As Eric ten Hag sat at his press conference at Manchester United’s Carrington training ground on Wednesday afternoon, he told reporters he was not in a position to talk much about the potential new €95m signing of Anthony until the paperwork was complete.
But his smile said it all. By this point, he already knew he had his man and his personal battle to get the deal across the line had been won.
It has been a largely positive summer window for Manchester United, and their new manager is the biggest winner. The club has never spent more – more than £225m (€261m) – in a single summer and, most importantly, has been backed by Tin Hag to bring in his players.
Anthony (officially announced on Friday) and Lisandro Martinez were part of the Ten Hag squad at Ajax Amsterdam. Defender Teryl Malacia was a player who knew everything about him since his time with rival Feyenoord, while Christian Eriksen was invited to train with Ajax last season as he continued to recover from a heart condition.
Throwing five-time Champions League-winning midfielder Casemiro (signed from Real Madrid for €70m) and experienced goalkeeper Martin Dubravka on loan from Newcastle United, it’s no wonder Tin Hag is a happy man.
“I analyzed the team with a clear vision, but we continued [the same page] “From the first conversations I had with the club,” he said on Wednesday, “They saw the same thing as well, which positions we definitely had to strengthen. I am happy with these positions, we analyzed the team and managed to fill the best players.”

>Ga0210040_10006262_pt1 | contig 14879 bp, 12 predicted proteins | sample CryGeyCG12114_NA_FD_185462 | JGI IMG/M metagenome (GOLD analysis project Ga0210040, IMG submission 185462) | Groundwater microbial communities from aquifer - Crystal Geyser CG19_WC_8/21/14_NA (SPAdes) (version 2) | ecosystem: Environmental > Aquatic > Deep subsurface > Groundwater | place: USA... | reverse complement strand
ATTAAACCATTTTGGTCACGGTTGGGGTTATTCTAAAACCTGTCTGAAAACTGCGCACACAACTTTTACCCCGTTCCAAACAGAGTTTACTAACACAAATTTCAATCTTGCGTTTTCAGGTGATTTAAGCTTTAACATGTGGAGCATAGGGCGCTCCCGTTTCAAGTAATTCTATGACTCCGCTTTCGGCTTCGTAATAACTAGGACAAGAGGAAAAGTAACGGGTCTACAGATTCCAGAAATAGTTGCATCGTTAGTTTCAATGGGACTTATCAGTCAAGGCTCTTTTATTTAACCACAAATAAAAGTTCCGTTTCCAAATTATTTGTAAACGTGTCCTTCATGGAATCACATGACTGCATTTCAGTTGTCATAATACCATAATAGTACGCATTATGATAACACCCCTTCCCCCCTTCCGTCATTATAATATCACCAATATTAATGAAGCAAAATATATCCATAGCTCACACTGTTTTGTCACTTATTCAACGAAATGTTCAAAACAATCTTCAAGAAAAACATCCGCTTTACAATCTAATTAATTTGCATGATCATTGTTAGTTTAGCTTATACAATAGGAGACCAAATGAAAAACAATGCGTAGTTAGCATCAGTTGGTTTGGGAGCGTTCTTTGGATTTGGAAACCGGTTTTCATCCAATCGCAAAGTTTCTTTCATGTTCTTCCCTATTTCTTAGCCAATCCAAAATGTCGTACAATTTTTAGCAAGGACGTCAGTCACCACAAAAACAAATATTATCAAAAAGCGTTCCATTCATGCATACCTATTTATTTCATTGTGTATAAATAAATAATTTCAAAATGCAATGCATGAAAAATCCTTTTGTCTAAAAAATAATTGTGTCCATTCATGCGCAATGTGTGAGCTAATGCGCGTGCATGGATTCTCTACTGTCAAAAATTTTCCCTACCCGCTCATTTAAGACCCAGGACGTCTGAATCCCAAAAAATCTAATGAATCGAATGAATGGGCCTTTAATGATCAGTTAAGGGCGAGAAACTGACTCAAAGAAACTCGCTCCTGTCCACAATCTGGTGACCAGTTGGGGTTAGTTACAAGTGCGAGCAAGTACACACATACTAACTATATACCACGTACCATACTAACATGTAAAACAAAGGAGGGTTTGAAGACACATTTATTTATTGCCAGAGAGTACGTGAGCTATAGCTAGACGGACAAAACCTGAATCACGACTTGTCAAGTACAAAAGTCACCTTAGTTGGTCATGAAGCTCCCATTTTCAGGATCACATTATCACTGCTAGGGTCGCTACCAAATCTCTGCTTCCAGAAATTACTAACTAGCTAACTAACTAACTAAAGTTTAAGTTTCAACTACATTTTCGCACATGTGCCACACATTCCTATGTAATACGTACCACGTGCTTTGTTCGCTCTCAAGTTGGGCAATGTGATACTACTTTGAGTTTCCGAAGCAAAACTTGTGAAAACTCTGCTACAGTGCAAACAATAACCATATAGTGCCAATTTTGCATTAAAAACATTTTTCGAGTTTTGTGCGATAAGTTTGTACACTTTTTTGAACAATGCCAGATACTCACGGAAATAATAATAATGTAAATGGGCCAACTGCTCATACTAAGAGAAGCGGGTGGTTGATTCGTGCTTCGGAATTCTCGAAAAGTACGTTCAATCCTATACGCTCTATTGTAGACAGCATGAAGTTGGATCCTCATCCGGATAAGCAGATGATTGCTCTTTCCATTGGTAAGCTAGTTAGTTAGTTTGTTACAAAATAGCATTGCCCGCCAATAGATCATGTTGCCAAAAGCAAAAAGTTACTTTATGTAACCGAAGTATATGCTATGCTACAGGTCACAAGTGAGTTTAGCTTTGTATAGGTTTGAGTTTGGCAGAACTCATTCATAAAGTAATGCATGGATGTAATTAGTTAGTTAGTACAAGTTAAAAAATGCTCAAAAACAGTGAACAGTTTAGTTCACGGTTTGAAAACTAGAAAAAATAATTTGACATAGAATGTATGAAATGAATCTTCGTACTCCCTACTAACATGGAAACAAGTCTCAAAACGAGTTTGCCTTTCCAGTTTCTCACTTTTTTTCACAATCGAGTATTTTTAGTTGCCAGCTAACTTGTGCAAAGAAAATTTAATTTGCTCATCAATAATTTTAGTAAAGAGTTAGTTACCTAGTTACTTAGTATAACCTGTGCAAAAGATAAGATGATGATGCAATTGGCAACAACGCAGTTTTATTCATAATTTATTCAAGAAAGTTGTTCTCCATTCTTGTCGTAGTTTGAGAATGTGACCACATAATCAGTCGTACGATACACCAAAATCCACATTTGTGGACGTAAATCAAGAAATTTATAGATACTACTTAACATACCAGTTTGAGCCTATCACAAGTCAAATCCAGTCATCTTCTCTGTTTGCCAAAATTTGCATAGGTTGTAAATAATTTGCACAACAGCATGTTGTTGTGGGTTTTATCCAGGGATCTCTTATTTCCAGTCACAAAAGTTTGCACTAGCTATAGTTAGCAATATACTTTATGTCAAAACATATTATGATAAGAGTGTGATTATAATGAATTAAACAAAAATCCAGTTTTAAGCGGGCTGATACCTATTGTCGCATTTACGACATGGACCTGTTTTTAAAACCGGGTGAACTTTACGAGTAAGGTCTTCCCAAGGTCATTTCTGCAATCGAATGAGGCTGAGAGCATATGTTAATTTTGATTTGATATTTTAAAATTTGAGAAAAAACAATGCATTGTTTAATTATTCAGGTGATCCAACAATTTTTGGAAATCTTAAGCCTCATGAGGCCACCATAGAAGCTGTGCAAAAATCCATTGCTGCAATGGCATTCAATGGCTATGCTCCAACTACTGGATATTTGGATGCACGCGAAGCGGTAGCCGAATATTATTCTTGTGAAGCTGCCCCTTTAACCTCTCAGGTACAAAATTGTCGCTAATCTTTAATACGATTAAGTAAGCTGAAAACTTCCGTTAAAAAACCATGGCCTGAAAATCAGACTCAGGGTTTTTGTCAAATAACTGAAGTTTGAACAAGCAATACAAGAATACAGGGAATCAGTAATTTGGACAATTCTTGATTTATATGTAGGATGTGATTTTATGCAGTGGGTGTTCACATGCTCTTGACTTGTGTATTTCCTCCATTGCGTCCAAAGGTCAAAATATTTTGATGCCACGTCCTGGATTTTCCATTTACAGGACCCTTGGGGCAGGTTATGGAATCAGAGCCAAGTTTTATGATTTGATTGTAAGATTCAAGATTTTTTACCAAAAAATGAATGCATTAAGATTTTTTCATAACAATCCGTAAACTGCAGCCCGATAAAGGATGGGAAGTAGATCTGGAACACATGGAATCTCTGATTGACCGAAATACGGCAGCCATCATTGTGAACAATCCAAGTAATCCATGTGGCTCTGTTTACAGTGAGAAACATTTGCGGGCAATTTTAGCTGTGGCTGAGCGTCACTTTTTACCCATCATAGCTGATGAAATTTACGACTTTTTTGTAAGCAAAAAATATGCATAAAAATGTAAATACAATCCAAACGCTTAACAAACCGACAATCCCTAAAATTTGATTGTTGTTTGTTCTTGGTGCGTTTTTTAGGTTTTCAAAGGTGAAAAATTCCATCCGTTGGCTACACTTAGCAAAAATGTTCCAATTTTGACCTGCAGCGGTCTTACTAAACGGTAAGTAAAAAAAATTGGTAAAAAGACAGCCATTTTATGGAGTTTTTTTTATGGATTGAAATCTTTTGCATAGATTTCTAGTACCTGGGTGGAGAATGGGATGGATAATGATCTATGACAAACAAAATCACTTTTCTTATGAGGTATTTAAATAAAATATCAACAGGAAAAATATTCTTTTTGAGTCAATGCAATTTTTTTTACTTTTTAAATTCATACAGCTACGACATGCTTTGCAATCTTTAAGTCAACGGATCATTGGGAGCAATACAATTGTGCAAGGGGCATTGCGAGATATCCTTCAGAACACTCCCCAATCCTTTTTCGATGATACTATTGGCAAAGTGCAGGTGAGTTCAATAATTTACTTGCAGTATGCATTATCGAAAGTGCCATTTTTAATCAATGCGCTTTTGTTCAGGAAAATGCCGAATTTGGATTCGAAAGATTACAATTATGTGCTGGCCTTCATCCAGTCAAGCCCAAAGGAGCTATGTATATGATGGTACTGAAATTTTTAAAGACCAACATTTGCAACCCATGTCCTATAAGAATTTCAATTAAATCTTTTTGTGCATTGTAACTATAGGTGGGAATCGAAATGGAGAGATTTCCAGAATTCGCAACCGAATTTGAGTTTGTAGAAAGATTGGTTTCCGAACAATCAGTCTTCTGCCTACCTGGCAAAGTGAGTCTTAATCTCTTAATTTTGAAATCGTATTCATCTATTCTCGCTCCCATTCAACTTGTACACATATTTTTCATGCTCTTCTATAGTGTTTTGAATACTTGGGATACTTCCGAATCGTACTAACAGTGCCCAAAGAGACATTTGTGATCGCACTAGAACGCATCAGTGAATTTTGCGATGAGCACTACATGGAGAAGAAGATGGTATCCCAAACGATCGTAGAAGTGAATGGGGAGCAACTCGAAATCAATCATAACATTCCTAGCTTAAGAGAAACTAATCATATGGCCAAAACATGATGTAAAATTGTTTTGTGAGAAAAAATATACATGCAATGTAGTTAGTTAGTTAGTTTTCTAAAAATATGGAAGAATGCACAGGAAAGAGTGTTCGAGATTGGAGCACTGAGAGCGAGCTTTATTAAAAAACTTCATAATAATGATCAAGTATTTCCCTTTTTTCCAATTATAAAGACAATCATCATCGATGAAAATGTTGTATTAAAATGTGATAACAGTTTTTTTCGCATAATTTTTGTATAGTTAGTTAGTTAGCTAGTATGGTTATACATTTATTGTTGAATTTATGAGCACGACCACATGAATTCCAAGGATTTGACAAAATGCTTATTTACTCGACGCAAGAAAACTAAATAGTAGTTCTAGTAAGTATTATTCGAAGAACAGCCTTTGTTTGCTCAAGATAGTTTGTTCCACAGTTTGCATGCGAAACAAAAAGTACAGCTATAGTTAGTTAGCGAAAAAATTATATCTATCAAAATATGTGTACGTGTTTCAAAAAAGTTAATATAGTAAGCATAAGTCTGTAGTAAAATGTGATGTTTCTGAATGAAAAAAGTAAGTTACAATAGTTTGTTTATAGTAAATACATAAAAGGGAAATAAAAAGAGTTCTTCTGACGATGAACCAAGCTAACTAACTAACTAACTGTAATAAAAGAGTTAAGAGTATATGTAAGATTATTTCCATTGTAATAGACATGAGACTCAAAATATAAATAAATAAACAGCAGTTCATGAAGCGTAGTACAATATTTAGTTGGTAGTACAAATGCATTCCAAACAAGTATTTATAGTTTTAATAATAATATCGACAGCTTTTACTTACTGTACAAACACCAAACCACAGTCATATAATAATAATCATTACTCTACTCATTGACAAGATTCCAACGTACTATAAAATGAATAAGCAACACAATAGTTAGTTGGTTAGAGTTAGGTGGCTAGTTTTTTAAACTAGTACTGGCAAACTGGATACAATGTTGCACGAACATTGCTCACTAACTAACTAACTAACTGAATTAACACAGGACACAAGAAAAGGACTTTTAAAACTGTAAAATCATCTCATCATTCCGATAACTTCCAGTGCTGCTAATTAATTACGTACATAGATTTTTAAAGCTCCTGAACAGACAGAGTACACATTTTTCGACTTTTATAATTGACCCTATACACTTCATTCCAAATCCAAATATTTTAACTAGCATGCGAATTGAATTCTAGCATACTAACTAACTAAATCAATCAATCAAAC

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Tin Hag got almost everything he wanted this summer, but it was also a window (also dominated by Cristiano Ronaldo’s survival saga in the end) that at times seemed random and reflected what was the power struggle behind it. view.
In the end, United signed more players and spent more money than they had originally planned, much of it attributable to Ten Hag’s insistence. Sources have told ESPN that the club has been keen more than once to walk away from negotiations with Ajax over Anthony. The Brazilian winger was a player identified as a potential target as early as March, but Ajax’s valuation of more than €80m made the deal problematic from the start.
It was agreed to consider other offensive options with Chelsea’s Christian Pulisic and Borussia Monchengladbach’s Marcus Thuram provided by the recruiting department, and PSV’s Cody Gakbo, who shares agency with Ten Hag, proposed by the manager.
Their respective deals were discussed internally, but Ten Hag insisted Anthony was still the best and pleaded with the club to return to the negotiating table. At this point Ajax felt emboldened to ask for more – in part to cover solidarity payments owed to Anthony’s former clubs – having already collected more than €116m in expenses. United saw a €80m bid rejected, and when an improved €90m bid was also rejected, hiring bosses wanted to end the negotiations.
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Only after Ten Hag intervened again was an initial agreement worth €95m reached with an additional €5m in add-ons to make Anthony the second-most expensive deal in the club’s history behind Paul Pogba when he arrived from Juventus in 2014. 2016 for 105 million euros.